John Krull commentary: Mike Pence, the politician who won’t stay down

It’s always a mistake to write off Mike Pence.

People find it easy to underestimate the former vice president, Indiana governor and U.S. congressman. His weakness for hyperbole and his almost puppyish desire in times of ascendancy to please his base encourage people to see Pence as little more than an empty suit, a rightwing manque more accustomed to striking poses than blows.

That reading is fair neither to Pence nor the truth.

While it is true that the former vice president often does not handle success well, the reality is that he is at his best in times of adversity. The man has first-rate political survival skills.

Time and again, he has been on the verge of being counted out, only to pull himself back up and lean back against the ropes while he cleared his head. Then he set his feet and came out swinging again.

His first two runs for Congress were disasters—worse than that, in fact. He not only lost but made himself an object of national ridicule by taking his own campaign funds for living expenses and launching ads that were both nasty and amateurish.

The portrait of Pence that emerged from those early races was that of a partisan attack dog, one just this side of rabid.

But then he reinvented himself. He penned a piece in which he expressed regret for his churlish conduct and pledged he never would engage in negative campaigning again.

It was a promise Pence ultimately did not keep, but it bought him a new lease on life. He built a career as a radio talk show host, one in which he presented himself as the easygoing second coming of Ronald Reagan.

Pence liked to say he was “conservative but not angry about it.”

When he had another shot at a seat in Congress in 2000, he took it and won. Despite some occasional gaffes—comparing a war zone to an Indiana farmers’ market and calling the Supreme Court decision upholding Obamacare the Republican Party’s 9/11—Pence moved steadily ahead.

Some conservatives saw him as a presidential prospect in 2012.

He and his inner circle, though, saw that having some executive experience would enhance his chances of making it to the Oval Office. So, he ran for governor instead. He won.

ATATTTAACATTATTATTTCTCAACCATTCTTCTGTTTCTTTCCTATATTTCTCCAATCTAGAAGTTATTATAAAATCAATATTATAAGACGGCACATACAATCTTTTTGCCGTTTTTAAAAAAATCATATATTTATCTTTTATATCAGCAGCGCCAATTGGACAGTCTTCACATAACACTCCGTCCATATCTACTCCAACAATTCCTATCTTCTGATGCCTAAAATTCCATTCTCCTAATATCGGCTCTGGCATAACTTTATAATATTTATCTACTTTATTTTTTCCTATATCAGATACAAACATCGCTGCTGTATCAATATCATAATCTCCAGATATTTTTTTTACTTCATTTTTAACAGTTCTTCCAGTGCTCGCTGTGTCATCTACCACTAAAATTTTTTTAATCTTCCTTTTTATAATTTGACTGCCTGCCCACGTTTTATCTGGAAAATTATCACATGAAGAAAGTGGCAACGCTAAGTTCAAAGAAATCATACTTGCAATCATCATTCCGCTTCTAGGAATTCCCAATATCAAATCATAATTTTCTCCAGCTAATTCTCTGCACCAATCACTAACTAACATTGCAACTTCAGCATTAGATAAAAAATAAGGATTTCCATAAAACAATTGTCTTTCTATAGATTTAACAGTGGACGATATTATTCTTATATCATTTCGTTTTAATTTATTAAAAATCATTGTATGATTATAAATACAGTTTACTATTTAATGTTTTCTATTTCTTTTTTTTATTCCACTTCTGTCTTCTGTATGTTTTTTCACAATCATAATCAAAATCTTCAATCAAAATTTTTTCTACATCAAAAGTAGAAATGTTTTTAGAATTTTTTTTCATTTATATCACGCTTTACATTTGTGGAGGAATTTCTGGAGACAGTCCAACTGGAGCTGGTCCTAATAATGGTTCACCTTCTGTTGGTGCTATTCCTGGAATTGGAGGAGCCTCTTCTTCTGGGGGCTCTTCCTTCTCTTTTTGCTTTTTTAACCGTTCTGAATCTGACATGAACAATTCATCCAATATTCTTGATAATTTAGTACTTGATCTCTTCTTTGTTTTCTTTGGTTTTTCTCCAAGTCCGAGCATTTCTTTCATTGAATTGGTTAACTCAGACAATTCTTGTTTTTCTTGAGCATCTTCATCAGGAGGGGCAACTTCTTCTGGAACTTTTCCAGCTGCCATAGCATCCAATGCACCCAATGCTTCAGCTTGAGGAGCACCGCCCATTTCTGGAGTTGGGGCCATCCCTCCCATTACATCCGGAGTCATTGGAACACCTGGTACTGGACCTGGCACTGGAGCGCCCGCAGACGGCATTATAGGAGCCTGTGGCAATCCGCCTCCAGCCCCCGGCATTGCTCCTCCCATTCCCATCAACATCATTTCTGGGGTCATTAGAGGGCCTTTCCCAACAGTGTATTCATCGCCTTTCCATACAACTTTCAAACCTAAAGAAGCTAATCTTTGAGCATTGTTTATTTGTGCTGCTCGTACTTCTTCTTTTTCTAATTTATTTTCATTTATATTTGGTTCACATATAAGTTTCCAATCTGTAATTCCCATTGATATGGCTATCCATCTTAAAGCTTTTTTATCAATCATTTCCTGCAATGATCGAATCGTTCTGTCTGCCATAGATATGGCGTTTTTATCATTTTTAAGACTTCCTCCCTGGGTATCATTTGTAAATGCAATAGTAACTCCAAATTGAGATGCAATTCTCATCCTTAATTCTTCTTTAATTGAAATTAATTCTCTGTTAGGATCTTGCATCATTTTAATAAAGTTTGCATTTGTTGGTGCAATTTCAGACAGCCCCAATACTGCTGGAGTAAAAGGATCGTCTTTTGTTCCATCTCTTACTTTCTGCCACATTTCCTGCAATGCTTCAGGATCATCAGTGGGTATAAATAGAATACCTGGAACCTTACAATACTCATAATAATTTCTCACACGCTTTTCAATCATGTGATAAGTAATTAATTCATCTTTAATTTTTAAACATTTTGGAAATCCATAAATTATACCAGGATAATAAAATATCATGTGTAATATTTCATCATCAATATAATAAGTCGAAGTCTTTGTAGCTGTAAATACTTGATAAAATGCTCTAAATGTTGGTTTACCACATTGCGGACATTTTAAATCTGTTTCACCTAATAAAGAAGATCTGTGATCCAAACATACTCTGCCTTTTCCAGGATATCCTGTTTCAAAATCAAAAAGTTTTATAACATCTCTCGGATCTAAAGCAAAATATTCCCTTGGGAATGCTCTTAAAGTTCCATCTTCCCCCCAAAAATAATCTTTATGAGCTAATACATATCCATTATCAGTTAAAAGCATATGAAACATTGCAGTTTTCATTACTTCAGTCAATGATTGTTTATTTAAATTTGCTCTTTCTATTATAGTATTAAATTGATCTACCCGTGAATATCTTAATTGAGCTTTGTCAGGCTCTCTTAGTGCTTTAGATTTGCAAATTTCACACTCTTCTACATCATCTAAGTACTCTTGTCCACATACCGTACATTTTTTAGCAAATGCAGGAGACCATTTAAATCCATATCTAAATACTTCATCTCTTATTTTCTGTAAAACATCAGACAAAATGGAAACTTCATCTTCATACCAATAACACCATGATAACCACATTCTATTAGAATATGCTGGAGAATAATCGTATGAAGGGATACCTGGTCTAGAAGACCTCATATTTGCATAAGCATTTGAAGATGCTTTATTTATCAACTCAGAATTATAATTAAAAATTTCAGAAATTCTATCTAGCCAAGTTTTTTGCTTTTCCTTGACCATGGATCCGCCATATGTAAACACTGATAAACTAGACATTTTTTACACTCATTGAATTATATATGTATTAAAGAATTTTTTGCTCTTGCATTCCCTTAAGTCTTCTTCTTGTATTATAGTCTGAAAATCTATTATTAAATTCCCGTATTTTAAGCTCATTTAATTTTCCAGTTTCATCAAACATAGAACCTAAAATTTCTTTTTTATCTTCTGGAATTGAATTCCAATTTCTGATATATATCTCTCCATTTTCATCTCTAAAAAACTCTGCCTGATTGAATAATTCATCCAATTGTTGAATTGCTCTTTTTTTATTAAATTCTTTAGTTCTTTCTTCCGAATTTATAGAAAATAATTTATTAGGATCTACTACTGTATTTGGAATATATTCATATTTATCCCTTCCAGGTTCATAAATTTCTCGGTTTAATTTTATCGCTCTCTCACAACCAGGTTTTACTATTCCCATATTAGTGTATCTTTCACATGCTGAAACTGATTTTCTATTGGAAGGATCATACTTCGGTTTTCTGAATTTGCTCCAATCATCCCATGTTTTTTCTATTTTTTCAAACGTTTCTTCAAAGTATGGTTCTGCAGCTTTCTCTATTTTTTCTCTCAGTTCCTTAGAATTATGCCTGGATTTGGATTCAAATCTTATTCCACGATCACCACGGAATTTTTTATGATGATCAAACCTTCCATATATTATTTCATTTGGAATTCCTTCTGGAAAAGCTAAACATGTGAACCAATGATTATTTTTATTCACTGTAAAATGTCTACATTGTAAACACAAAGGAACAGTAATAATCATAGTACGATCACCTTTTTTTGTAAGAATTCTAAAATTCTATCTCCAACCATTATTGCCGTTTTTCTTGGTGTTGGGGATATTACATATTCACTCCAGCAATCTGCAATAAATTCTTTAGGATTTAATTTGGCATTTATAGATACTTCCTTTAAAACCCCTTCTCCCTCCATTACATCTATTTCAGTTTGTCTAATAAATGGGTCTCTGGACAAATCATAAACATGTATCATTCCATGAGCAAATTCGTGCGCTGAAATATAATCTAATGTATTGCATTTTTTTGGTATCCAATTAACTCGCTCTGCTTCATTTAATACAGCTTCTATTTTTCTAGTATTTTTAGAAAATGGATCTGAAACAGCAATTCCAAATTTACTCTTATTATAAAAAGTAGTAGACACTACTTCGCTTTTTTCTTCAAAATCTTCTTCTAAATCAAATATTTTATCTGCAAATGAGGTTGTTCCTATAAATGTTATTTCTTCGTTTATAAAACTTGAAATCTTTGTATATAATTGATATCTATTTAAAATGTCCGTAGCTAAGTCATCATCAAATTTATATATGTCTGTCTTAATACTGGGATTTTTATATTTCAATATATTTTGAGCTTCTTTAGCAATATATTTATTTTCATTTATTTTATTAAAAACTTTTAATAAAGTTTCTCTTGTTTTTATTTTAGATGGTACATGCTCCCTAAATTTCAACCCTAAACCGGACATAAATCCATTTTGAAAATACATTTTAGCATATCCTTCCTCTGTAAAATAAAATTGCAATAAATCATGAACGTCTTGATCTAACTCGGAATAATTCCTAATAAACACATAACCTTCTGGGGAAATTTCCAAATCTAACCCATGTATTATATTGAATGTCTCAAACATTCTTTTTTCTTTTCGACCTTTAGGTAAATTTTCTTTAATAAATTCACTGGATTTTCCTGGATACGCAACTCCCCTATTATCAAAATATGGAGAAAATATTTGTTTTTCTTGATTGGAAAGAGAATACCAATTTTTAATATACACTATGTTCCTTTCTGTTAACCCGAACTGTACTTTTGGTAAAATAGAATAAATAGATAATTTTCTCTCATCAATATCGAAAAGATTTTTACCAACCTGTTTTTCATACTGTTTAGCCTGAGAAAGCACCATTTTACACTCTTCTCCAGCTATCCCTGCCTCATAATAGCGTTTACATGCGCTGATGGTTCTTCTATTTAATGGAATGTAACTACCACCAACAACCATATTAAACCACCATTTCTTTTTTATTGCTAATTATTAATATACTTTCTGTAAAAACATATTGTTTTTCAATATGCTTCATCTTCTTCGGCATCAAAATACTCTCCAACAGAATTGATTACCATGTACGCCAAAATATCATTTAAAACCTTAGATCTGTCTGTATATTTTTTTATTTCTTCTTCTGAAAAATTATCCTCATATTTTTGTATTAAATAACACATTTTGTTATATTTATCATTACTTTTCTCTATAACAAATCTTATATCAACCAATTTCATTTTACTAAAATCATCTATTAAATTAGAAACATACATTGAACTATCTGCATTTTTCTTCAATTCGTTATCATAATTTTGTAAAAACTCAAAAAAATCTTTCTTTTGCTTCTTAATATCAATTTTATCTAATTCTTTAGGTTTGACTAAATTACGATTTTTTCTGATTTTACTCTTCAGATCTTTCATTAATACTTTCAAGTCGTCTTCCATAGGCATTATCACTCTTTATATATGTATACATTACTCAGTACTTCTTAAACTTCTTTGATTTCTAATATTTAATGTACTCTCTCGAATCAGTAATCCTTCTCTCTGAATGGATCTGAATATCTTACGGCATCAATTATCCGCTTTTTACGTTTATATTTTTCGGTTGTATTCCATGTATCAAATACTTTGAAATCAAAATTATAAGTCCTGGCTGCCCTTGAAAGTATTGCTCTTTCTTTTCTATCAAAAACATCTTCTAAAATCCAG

Trouble hit again.

His tone-deaf and exceptionally maladroit handling of the Religious Freedom Restoration Act debacle turned both him and the state into national jokes. As he prepared to run for re-election, the smart money saw him as an almost-certain loser.

But he escaped disaster once more.

When Donald Trump offered him a spot on the GOP national ticket in 2016, Pence seized the lifeline.

Once installed as vice president, Pence again displayed his almost supernatural survival skills. He demonstrated a slavish loyalty to Trump in public but always seemed to be out of the room and out of the loop when the then president decided to test or break the law.

When Trump labored to overturn the 2020 election, Pence found the will to resist him. In the process, he began to alter, once again, how the public sees him. He started to shake off the image of being nothing more than a Trump lapdog or charity case.

Since then, Pence has taken some decisive steps to separate himself from Trump.

The former vice president told conservative audiences that Trump was wrong about the 2020 election and about cozying up to and coddling Russian autocrat Vladimir Putin. Pence also said there was no room in the GOP for Putin apologists and that it was a mistake to try to keep relitigating the last election rather than point to the future.

Pence’s jousting with his former boss matters.

He and Trump are sparring over both the heart and the future of the Republican Party.

Can Pence win?

Conventional wisdom says no.

But Mike Pence has had his back to the wall before.

He’s still here—and still swinging.

That’s why the people who count him out do so at their own peril.

John Krull is director of Franklin College’s Pulliam School of Journalism and publisher of, a news website powered by Franklin College journalism students.


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